Do you want to make realistic-looking scars and wounds? Then liquid latex is the secret ingredient. Since it has a skin-like texture and is extremely thin, you can easily use this substance to create the illusion of gashes and raised scarring. Professional SFX artists and Halloween enthusiasts alike apply liquid latex to create the perfect texture, then use makeup to blend the dried results into their skin.
Nail Polish Application
Nail polish influencers working with traditional formulas often use liquid latex as a barrier to protect their skin. For example, people using stamps or sponges may apply latex around their cuticles. Since nail polish remover contains acetone, an extremely drying ingredient, most nail artists avoid using it on their skin too often. Liquid latex allows them to apply nail polish, remove the barrier and any stray polish and eliminate the need for nail polish remover.
Liquid latex is invaluable when creating your own molds. Since it's flexible, it's easy to pop the finished projects out. It's also relatively easy to make the mold:
- Create or locate the object you want to replicate.
- Apply a thin layer of liquid latex to one-half of the object.
- Keep applying layers until the mold is strong enough. Make sure you let each layer dry before moving to the next.
- Remove the mold from the object.
- Repeat with the other side.
Does Liquid Latex Expire?
Yes, liquid latex can technically expire. When you purchase it, you'll notice an expiration date on the container. However, it doesn't rot the way dairy products do. Instead, it becomes thicker and more difficult to use.
One thing to keep in mind is that once liquid latex comes into contact with air, it's going to dry. That means you need to put the cap back on the container whenever you're not using this substance, as the longer it sits, the thicker it'll get. That said, an airtight container can last a long time -- up to a year, as long as you store it in a dry place at room temperature. After a year, it'll start to thicken.
Diluting Liquid Latex
Is your liquid latex thick, stringy or lumpy? You shouldn't throw it out just yet, as you can dilute it.
The first step is to get filtered water. It absolutely must be filtered, as regular tap water may contain minerals that can interact with the latex. Next, add the filtered water to the container a little at a time. Shake the container to mix the solution, then test the thickness. Keep adding water until the solution reaches the desired consistency.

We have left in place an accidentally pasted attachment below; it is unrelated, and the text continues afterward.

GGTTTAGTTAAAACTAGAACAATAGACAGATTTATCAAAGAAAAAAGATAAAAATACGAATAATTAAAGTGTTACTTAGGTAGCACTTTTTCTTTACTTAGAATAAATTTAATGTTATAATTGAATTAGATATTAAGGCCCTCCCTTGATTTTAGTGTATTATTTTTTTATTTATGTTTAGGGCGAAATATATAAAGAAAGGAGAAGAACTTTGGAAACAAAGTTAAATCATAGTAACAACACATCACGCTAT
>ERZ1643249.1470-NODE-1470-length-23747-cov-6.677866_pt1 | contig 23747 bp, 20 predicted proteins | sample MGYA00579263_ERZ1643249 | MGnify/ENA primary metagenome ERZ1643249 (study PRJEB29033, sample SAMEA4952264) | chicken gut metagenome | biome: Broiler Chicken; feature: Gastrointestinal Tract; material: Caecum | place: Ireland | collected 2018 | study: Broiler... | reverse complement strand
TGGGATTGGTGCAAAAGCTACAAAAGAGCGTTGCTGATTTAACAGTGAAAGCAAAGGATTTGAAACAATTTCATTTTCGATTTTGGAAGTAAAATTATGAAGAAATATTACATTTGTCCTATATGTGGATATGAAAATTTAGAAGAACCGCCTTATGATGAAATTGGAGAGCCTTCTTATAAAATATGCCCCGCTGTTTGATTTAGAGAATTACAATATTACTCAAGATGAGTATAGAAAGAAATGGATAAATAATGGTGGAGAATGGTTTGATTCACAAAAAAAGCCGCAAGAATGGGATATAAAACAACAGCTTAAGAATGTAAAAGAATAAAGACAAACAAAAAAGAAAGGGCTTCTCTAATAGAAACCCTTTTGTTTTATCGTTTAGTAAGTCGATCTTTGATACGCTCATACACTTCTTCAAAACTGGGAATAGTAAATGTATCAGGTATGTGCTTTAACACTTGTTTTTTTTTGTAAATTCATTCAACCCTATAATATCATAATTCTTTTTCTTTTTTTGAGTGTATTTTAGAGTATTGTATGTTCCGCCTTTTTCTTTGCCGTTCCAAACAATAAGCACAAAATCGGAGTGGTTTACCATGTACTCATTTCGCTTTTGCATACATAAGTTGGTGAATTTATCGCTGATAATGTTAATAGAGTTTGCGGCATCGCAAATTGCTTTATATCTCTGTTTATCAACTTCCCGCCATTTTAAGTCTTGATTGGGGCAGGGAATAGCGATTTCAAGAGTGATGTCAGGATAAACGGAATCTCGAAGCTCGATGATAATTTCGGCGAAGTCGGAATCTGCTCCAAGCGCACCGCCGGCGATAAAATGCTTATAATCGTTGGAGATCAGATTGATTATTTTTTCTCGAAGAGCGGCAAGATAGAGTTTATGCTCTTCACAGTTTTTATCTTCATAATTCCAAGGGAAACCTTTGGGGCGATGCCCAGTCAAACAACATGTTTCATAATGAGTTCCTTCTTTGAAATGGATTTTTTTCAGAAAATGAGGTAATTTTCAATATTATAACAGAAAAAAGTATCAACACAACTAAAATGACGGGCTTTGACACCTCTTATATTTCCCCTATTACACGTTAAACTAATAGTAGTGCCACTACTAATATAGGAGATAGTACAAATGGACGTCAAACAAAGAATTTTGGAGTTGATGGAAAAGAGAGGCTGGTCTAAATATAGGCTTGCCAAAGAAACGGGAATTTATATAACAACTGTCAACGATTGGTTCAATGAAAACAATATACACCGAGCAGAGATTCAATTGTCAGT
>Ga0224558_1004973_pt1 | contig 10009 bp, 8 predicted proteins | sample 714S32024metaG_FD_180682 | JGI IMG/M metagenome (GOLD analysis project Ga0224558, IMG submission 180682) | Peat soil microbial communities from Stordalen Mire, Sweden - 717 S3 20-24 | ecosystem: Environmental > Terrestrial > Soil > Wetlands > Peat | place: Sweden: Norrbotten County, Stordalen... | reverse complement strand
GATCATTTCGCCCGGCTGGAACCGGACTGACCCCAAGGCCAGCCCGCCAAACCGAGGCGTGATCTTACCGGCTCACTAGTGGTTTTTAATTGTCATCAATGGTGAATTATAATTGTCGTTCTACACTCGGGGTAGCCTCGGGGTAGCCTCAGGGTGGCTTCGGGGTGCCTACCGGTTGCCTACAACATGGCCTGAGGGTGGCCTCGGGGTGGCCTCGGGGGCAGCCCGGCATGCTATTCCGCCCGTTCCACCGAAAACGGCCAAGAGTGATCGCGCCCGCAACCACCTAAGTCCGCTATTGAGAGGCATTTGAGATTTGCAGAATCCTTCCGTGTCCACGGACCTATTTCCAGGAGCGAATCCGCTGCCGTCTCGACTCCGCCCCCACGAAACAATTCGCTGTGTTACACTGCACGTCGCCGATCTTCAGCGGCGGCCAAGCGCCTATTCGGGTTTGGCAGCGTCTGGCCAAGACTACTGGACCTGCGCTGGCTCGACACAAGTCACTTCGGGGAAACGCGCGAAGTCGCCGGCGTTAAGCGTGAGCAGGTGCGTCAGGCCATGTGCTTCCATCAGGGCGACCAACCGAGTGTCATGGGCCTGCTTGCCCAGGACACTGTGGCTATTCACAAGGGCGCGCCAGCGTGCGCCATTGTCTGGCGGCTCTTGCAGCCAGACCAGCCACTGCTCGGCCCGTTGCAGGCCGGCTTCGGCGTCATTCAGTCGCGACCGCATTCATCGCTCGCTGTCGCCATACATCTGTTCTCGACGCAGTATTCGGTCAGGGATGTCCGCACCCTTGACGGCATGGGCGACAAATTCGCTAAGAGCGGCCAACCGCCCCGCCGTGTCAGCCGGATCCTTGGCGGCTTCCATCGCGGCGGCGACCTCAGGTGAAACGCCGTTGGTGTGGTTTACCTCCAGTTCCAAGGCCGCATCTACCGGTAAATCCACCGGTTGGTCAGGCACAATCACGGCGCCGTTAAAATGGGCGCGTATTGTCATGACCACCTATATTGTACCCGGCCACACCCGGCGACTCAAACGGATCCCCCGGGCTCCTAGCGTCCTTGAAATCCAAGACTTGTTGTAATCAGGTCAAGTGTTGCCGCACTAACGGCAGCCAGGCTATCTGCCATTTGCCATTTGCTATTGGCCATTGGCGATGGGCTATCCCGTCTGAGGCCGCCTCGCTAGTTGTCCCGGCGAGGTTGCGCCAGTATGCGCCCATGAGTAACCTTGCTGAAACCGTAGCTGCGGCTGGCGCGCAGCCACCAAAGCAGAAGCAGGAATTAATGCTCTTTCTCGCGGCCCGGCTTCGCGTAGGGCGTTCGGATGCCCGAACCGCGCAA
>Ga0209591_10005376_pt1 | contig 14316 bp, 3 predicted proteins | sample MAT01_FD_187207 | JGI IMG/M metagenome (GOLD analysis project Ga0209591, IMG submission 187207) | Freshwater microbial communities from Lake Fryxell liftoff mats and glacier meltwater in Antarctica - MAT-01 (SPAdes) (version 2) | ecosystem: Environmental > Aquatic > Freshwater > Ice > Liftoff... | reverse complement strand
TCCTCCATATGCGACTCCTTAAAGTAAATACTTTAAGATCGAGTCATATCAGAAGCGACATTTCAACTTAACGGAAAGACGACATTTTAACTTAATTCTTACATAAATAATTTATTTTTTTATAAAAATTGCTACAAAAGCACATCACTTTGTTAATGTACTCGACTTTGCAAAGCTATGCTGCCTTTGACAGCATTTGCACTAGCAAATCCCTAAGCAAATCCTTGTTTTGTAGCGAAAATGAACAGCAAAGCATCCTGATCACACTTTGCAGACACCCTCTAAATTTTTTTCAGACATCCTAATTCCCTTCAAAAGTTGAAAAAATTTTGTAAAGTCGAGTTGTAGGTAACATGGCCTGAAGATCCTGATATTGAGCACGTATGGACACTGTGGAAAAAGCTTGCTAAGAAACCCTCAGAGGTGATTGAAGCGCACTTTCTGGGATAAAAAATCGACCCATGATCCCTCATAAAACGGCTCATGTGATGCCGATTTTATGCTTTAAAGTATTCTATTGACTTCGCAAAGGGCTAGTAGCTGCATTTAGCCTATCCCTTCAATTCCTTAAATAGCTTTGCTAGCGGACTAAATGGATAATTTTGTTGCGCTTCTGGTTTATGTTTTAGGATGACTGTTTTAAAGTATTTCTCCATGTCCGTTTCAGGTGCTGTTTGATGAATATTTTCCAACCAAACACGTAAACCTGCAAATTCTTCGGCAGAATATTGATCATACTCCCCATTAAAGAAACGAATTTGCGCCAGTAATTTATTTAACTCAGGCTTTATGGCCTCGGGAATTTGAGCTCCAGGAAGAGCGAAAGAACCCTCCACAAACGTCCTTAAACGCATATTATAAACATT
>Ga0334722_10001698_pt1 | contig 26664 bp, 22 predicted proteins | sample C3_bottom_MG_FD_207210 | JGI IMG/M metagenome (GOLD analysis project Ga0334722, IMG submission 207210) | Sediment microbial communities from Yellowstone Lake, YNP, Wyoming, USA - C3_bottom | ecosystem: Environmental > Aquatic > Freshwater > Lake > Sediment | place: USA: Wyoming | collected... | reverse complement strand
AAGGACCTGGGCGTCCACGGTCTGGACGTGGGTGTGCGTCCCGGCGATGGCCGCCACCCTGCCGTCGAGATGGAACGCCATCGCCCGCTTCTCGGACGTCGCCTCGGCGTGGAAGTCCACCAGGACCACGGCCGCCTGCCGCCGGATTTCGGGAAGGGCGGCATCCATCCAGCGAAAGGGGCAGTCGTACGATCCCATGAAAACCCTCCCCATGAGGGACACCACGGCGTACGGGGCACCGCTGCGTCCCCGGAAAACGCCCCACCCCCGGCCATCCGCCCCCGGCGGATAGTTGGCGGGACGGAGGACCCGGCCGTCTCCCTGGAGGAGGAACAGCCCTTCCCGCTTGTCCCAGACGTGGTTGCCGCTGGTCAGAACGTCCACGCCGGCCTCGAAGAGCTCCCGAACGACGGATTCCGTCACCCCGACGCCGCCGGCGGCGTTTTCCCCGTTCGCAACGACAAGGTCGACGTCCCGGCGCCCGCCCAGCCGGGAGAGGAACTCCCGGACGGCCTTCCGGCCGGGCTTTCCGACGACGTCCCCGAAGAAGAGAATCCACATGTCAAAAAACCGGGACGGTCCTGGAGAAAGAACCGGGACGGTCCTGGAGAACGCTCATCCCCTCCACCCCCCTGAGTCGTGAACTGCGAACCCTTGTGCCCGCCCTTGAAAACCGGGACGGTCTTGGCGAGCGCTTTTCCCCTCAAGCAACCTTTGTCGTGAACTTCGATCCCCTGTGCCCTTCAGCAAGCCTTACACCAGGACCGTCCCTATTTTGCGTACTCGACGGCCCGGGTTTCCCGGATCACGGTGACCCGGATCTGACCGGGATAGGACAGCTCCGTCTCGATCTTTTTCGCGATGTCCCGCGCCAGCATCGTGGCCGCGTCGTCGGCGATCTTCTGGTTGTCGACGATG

Nice art. I know that Liquid Latex body paint is printable, and you have to pour the foam stuff into a mold (at least I think that's correct). I want to make and sell costume facial prosthetics, as well as keep a few for my own use. People are saying that foam latex looks more natural when blended in, but then again, I don't know for sure!
I would like to find out if liquid latex can be used in layers to form high cheek bones in order to use it for my Elvis Presley shows.
Oh right, I do love liquid latex. I did use wax from Ben Nye. It's called Nose and Scar Wax. This one is more convenient, but I hate how it sticks and it is hard to wash my hands after I get it done. Plus it almost got out of shape during my night for halloween.
If you are up for a small scar or apply fake grasses on it, it works well, fast and easy. I think the price is OK for me. Only if you use a lot of it, it would surely be expensive. I just hate how it really, really sticks and is hard to get off your hands.
I use liquid latex as well, but I'm one of those people who is allergic to it. My feet have been itching ever since Halloween and it's the middle of November, now. It has been more than a week. I am wondering if there's any possible way to avoid it, because I love liquid latex, it's not very expensive for me and good for making any kind of scratches, scars or wounds. It's the best special effects make-up product I have used so far.
As for white glue, I never use it, but I used fake eyelashes glue. It doesn't work as well as latex, plus it dries slowly and I can't use a huge amount of it or there will be a lot of waste. I wish there was a zombie walk here. God I love zombies!
@ahain - No special mixing required, you really do just paint the white glue onto your skin and let it dry. For a more textured effect, try painting it on in layers, letting the previous layer dry before you add a new one.